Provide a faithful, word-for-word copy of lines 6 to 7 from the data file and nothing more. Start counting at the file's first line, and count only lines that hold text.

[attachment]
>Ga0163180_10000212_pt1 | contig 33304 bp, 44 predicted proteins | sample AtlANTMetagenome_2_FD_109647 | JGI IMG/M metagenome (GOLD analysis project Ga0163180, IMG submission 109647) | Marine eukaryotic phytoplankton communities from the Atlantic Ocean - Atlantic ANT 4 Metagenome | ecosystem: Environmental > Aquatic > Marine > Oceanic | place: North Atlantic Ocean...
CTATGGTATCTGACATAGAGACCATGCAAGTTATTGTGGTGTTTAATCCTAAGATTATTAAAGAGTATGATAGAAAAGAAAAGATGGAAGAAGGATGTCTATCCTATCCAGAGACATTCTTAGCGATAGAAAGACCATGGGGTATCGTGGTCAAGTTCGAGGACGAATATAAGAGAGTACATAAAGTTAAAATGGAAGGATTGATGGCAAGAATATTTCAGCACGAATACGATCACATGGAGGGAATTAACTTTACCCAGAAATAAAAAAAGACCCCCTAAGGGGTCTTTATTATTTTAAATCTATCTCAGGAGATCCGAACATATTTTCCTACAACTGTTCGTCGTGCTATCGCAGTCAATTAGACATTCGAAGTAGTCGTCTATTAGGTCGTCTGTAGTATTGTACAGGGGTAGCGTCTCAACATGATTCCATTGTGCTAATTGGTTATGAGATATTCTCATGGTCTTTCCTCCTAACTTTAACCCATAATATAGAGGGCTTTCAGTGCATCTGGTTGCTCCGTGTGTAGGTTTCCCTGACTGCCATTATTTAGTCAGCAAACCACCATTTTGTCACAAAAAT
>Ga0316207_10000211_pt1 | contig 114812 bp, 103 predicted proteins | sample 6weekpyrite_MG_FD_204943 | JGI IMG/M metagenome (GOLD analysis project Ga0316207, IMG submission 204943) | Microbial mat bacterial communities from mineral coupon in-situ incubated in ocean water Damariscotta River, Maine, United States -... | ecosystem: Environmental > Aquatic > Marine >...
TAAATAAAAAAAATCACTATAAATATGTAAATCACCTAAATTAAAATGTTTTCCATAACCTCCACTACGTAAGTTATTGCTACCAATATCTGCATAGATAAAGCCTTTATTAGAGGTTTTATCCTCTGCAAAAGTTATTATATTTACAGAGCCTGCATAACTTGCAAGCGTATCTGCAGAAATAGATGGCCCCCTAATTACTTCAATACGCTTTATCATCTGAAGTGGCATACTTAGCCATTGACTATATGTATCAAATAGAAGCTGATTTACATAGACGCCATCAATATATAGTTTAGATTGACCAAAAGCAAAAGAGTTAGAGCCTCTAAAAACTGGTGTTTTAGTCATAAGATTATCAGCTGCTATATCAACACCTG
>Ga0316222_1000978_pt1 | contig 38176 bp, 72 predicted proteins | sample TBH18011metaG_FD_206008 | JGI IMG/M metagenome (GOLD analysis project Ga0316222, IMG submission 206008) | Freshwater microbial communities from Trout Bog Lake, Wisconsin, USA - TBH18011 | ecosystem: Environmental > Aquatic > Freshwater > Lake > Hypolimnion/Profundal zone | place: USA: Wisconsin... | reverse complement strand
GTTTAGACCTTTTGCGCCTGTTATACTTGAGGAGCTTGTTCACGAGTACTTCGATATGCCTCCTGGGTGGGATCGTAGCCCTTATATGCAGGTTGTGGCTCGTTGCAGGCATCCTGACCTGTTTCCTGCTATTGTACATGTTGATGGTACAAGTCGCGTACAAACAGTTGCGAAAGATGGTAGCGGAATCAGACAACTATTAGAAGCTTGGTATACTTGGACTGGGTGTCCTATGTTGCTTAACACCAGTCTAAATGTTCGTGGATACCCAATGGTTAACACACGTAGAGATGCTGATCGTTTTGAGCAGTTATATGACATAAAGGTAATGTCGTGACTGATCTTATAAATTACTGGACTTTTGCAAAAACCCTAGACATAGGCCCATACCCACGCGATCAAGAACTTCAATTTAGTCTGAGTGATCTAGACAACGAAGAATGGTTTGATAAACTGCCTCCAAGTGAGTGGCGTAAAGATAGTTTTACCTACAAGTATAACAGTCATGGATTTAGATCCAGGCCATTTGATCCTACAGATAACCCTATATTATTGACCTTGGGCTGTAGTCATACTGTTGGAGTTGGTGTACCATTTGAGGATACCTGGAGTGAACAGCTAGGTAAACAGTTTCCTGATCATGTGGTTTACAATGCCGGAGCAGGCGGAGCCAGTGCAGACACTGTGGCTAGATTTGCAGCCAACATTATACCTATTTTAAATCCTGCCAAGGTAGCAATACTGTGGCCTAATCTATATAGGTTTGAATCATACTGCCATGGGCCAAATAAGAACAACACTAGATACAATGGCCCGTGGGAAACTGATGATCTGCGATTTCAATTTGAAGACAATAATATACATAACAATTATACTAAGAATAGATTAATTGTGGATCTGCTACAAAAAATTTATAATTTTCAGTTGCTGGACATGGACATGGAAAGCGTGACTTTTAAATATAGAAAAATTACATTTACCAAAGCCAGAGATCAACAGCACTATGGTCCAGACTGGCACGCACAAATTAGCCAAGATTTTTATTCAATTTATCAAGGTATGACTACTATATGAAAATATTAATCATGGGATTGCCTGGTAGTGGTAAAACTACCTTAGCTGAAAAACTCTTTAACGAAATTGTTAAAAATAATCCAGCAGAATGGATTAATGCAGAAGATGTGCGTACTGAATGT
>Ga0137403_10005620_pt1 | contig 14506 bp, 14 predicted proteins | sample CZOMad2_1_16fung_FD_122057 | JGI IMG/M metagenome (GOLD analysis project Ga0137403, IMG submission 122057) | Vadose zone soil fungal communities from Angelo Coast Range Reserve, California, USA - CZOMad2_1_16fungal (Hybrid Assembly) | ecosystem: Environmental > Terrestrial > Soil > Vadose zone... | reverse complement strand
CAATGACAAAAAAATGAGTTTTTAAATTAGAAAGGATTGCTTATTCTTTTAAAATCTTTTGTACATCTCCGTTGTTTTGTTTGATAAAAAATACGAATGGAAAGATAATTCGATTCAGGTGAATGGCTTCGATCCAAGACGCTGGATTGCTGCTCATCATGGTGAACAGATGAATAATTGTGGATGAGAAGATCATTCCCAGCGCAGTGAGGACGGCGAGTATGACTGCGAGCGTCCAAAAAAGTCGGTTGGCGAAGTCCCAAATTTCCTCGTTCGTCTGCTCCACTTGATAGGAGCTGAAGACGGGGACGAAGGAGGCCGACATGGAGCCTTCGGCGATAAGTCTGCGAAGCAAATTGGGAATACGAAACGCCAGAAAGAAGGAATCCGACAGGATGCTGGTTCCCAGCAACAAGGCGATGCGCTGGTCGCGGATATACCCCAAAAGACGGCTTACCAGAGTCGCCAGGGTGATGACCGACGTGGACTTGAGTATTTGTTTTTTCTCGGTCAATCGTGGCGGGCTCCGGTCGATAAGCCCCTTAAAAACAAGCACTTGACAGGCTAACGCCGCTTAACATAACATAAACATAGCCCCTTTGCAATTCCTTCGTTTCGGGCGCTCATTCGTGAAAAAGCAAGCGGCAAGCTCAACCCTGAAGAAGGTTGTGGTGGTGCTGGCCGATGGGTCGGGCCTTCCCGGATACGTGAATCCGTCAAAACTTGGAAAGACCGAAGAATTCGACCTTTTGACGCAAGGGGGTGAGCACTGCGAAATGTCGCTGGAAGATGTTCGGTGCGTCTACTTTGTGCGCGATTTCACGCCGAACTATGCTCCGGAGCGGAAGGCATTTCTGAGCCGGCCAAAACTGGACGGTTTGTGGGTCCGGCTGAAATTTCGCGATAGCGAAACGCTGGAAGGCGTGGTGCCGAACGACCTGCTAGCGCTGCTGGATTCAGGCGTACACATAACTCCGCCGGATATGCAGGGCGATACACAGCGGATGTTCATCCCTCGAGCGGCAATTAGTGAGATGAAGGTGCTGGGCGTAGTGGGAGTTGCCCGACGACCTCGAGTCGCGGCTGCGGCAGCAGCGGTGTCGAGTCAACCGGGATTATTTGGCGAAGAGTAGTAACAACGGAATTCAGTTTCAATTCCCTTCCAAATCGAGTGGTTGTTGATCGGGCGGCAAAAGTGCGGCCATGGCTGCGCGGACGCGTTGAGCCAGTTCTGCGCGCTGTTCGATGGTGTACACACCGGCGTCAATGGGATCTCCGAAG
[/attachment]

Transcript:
GTTTAGACCTTTTGCGCCTGTTATACTTGAGGAGCTTGTTCACGAGTACTTCGATATGCCTCCTGGGTGGGATCGTAGCCCTTATATGCAGGTTGTGGCTCGTTGCAGGCATCCTGACCTGTTTCCTGCTATTGTACATGTTGATGGTACAAGTCGCGTACAAACAGTTGCGAAAGATGGTAGCGGAATCAGACAACTATTAGAAGCTTGGTATACTTGGACTGGGTGTCCTATGTTGCTTAACACCAGTCTAAATGTTCGTGGATACCCAATGGTTAACACACGTAGAGATGCTGATCGTTTTGAGCAGTTATATGACATAAAGGTAATGTCGTGACTGATCTTATAAATTACTGGACTTTTGCAAAAACCCTAGACATAGGCCCATACCCACGCGATCAAGAACTTCAATTTAGTCTGAGTGATCTAGACAACGAAGAATGGTTTGATAAACTGCCTCCAAGTGAGTGGCGTAAAGATAGTTTTACCTACAAGTATAACAGTCATGGATTTAGATCCAGGCCATTTGATCCTACAGATAACCCTATATTATTGACCTTGGGCTGTAGTCATACTGTTGGAGTTGGTGTACCATTTGAGGATACCTGGAGTGAACAGCTAGGTAAACAGTTTCCTGATCATGTGGTTTACAATGCCGGAGCAGGCGGAGCCAGTGCAGACACTGTGGCTAGATTTGCAGCCAACATTATACCTATTTTAAATCCTGCCAAGGTAGCAATACTGTGGCCTAATCTATATAGGTTTGAATCATACTGCCATGGGCCAAATAAGAACAACACTAGATACAATGGCCCGTGGGAAACTGATGATCTGCGATTTCAATTTGAAGACAATAATATACATAACAATTATACTAAGAATAGATTAATTGTGGATCTGCTACAAAAAATTTATAATTTTCAGTTGCTGGACATGGACATGGAAAGCGTGACTTTTAAATATAGAAAAATTACATTTACCAAAGCCAGAGATCAACAGCACTATGGTCCAGACTGGCACGCACAAATTAGCCAAGATTTTTATTCAATTTATCAAGGTATGACTACTATATGAAAATATTAATCATGGGATTGCCTGGTAGTGGTAAAACTACCTTAGCTGAAAAACTCTTTAACGAAATTGTTAAAAATAATCCAGCAGAATGGATTAATGCAGAAGATGTGCGTACTGAATGT
>Ga0137403_10005620_pt1 | contig 14506 bp, 14 predicted proteins | sample CZOMad2_1_16fung_FD_122057 | JGI IMG/M metagenome (GOLD analysis project Ga0137403, IMG submission 122057) | Vadose zone soil fungal communities from Angelo Coast Range Reserve, California, USA - CZOMad2_1_16fungal (Hybrid Assembly) | ecosystem: Environmental > Terrestrial > Soil > Vadose zone... | reverse complement strand